Worthy Websites for Music Ed: "Metronome Online"

Every music teacher, whether they teach privately or in a school setting, knows the importance of a metronome to help their students keep a steady beat and tempo. A metronome is a practice tool that produces a steady pulse (or beat) to help musicians play rhythms accurately. The pulses are measured in beats-per-minute (BPM). Most metronomes are capable of playing beats from 35 to 250 BPM. Common uses of the metronome are helping you to maintain an established tempo while practicing, and learning difficult passages.


How are my grades? (Update 2)

Even though my current student teacher has now taken over the day-to-day lesson planning and instruction, I still allow my students in my new school to Grade the Teacher (me, that is) on how well I am learning their names.

At the beginning of the class, I give one student the job of tallying my mistakes (if any) and writing my score on the board. This generates a lot of interest on the part of the students! It also helps me to review, and assists my student teacher in learning the student's names as well.  Here are my grades so far:


Children's Literature for Music Ed: "The Runaway Pumpkin"

'Round and 'round
across the ground
makin' a thumpin'
bumpin' sound
came that
round and roll-y

You can tell by this rhythmic recurring theme in "The Runaway Pumpkin" by Kevin Lewis that this is a story very well-suited for music!


Children's Literature for Music Ed: "There Was an Old Lady Who Swallowed a Fly"

There are many book versions of "There Was an Old Lady Who Swallowed a Fly" out there; I included this one illustrated by Pam Adams just because it's the one I own.  It is a nice big size to share in class and includes die-cut holes in the pages to see each animal swallowed.

This is a great book and song to include early in the school year, because there is a variety of different "Old Lady" holiday variations to include throughout the year.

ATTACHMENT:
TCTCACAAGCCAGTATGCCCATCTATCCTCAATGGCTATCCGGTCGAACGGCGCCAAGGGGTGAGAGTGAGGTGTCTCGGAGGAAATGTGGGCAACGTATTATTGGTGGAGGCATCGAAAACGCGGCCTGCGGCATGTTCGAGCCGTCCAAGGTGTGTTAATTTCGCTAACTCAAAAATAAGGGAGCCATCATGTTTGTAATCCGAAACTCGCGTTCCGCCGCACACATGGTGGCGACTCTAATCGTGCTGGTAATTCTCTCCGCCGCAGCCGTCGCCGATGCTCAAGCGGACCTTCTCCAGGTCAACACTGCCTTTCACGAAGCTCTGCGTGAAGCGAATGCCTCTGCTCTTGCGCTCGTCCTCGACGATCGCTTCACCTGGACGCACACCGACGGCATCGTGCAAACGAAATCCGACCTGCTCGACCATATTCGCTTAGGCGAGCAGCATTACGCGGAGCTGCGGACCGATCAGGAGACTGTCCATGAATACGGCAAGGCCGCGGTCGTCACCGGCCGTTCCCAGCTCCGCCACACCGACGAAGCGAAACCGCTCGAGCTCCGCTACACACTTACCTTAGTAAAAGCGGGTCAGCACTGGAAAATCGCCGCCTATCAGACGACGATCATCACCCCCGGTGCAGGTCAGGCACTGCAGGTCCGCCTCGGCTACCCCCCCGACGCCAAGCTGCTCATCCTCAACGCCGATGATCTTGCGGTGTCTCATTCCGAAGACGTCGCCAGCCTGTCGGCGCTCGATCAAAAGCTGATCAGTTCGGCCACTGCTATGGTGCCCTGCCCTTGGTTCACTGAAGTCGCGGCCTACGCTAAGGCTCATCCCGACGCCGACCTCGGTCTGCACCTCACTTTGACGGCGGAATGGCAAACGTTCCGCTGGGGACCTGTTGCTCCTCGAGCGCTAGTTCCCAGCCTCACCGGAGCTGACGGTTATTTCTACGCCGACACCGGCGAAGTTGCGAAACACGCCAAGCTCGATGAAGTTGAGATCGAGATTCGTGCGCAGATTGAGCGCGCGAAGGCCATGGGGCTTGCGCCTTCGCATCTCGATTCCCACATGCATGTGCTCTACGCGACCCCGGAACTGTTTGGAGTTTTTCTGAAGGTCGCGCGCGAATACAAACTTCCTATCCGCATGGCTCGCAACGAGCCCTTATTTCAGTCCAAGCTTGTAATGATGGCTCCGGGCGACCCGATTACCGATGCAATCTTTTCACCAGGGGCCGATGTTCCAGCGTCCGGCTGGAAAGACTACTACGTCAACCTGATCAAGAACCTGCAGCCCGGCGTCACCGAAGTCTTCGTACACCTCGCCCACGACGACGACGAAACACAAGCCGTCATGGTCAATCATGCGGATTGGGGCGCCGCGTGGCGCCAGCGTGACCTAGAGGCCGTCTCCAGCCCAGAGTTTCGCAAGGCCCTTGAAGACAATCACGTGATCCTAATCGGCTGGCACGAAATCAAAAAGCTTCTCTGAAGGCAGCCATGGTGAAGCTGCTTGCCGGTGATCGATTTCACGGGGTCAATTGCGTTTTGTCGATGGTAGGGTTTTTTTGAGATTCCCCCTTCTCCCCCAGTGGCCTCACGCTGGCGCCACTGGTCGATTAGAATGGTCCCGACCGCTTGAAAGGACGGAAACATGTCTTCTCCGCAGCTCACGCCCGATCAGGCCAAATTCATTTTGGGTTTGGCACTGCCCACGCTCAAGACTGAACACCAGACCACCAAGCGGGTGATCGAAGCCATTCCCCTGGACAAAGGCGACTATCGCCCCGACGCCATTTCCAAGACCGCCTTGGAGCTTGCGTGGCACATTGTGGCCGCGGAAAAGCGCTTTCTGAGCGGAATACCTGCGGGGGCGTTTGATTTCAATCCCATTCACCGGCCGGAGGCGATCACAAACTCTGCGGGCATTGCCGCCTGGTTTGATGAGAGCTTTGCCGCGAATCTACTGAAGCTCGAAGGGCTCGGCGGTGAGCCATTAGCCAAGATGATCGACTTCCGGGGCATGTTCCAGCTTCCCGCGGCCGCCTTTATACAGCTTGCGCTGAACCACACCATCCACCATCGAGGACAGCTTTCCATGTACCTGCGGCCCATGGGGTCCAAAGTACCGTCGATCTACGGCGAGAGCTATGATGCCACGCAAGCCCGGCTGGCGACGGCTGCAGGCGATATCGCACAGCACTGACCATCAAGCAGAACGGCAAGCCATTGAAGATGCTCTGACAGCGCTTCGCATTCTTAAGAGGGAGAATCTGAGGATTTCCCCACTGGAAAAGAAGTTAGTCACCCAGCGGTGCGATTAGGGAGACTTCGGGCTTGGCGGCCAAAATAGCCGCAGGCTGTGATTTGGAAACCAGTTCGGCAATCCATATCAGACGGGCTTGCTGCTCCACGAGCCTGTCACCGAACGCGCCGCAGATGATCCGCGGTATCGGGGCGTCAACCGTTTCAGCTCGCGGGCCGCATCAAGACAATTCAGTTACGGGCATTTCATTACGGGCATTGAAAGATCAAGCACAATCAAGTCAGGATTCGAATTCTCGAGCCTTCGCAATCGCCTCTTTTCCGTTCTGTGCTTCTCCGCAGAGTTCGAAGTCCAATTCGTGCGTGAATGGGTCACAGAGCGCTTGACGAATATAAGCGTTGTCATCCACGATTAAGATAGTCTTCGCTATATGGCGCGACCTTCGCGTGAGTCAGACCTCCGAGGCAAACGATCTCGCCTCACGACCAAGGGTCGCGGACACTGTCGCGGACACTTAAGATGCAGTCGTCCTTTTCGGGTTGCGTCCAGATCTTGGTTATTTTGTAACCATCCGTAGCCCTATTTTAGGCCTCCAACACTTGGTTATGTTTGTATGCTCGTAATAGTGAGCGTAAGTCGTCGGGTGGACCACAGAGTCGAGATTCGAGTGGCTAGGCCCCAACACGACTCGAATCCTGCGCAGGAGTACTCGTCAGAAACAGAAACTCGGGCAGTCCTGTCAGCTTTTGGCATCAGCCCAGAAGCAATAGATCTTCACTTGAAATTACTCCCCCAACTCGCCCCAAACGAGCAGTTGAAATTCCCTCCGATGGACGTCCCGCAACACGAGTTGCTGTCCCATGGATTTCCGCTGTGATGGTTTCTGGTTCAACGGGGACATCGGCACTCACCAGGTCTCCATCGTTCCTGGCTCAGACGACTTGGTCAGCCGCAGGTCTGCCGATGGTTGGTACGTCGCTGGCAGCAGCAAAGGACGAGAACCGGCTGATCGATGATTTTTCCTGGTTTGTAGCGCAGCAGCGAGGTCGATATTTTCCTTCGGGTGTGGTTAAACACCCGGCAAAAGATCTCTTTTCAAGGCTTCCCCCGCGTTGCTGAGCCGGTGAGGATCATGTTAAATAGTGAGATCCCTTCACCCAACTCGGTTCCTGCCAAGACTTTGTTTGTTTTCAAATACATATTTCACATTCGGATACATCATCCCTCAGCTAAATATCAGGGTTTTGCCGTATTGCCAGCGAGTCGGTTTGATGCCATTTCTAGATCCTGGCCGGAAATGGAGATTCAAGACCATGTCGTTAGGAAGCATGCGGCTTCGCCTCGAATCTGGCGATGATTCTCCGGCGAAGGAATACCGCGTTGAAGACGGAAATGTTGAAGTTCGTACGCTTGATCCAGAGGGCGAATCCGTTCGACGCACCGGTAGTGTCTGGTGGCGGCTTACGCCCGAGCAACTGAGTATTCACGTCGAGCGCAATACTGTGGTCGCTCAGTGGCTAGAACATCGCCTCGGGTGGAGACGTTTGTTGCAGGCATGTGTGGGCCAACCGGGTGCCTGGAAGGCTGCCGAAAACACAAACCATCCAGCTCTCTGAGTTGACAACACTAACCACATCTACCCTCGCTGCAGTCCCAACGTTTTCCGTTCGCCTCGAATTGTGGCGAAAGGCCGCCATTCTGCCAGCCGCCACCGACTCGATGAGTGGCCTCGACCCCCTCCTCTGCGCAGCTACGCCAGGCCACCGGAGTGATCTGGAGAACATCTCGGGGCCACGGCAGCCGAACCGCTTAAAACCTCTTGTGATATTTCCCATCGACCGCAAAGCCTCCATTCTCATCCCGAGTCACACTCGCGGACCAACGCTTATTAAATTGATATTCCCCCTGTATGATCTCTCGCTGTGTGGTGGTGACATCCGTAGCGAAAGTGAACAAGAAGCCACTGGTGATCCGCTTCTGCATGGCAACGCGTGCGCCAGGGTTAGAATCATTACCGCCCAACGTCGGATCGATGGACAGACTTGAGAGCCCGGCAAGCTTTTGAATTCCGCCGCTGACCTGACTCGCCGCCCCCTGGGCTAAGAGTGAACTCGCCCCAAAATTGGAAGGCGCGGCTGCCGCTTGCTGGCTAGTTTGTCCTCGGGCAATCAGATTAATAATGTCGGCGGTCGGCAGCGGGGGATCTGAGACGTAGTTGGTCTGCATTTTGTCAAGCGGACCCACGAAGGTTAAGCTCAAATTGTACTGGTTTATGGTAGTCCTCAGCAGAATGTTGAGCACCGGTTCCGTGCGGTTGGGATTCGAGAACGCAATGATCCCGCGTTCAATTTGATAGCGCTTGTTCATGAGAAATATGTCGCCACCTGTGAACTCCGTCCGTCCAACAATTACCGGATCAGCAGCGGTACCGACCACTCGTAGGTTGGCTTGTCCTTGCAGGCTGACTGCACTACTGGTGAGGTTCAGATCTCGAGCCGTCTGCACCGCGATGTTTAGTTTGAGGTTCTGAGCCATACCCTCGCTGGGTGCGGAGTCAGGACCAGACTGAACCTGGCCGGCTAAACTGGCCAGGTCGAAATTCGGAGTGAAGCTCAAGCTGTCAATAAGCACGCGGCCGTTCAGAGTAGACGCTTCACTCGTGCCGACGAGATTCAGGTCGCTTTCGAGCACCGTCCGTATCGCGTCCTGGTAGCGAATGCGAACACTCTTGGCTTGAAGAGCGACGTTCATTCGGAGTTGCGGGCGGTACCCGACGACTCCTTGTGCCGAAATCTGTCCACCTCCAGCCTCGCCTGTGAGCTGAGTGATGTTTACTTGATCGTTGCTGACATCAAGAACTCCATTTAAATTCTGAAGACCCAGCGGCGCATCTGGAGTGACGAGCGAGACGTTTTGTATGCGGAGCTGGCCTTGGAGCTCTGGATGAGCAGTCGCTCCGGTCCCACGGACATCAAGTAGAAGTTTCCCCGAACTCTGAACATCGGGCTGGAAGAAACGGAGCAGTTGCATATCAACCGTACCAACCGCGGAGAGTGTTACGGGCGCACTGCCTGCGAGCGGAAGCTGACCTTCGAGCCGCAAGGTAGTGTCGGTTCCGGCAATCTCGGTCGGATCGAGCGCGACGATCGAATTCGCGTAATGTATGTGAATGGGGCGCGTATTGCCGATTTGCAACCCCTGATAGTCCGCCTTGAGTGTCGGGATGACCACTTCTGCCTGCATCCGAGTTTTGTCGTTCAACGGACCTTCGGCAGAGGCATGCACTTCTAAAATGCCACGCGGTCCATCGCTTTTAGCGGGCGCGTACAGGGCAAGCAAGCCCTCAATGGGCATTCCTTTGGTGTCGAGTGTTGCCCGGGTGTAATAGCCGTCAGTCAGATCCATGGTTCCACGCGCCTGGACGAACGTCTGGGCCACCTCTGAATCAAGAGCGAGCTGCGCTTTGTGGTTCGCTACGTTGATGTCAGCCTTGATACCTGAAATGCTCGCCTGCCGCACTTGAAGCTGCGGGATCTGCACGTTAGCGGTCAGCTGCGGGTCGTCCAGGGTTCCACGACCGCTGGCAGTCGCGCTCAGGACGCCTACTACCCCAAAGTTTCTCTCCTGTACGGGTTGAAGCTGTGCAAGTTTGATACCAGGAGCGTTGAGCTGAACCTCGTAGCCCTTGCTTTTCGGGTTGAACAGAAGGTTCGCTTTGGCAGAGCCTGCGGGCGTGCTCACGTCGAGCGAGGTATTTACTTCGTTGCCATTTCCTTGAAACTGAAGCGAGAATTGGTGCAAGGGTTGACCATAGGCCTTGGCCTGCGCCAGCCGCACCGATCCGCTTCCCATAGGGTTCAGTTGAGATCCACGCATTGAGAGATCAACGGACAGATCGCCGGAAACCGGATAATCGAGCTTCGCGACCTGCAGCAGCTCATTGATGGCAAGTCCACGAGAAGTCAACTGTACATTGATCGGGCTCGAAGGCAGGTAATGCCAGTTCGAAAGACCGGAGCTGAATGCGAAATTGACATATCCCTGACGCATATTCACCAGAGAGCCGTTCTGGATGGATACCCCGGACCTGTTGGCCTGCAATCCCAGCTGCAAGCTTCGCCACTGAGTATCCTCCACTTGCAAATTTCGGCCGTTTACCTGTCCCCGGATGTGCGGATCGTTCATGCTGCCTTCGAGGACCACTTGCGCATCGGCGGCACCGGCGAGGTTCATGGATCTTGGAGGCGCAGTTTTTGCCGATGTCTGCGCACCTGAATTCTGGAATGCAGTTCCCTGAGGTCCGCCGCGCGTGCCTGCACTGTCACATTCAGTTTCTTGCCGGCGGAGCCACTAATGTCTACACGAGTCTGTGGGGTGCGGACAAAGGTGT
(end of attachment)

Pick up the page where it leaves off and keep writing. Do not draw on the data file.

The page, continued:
Here are my ideas for incorporating "There Was an Old Lady Who Swallowed a Fly" in your music class:


Marvelous Music Makers for Music Ed: "The Hill Brothers"

As the first of my "Marvelous Music Makers", I'd like to introduce..."The Hill Brothers" (and Hill sister, Suzie)! At the beginning of each new school year, I use their "3R's: Respect, Responsibility, and Reading" CD for the first five weeks of school with my first graders. As one of our veteran paraprofessionals recently said to a new staff member, "You'll hear it until your ears bleed!"

The group is based out of upstate New York, but they have traveled down to our school in Western Pennsylvania twice in the past six years. The Hill Brothers give an excellent live show; they involve the audience, and leave behind infectious tunes remembered for months to come.


Great Expectations

As a student, I always hated "THE RULES". Of course, without rules life would be chaos, but there was always a part of me that resented being told what to do! Even as a teacher, I resist saying "Follow the rules". Instead, I ask my students to "Fulfill my expectations".


How are my grades? (Update 1)

This year, I am teaching in a new school, along with another school I've had for some time.  In order to learn the students' names, I allow the students to Grade the Teacher.

At the beginning of the class, I give one student the job of tallying my mistakes (if any) and writing my score on the board.  This generates a lot of interest on the part of the students!  Here are my grades so far:


Children's Literature for Music Ed: "We're Going on a Leaf Hunt"

Happy first day of fall!  While I'm personally not looking forward to raking all of the leaves that will soon be falling at my house, I don't mind an autumn-themed music lesson centered around a fun book for my early childhood students.  Patterned after "We're Going on a Bear Hunt", this book by Steve Metzger is a great introduction to the fall season for your youngest students. "We're Going on a Leaf Hunt" lends itself well to many musical extensions.

Do you have access to an Ellison die-cutter? If so, you can use it to cut out the various colored leaves you will need for this lesson.  If not, you can develop your own leaf pattern; I recommend using google image.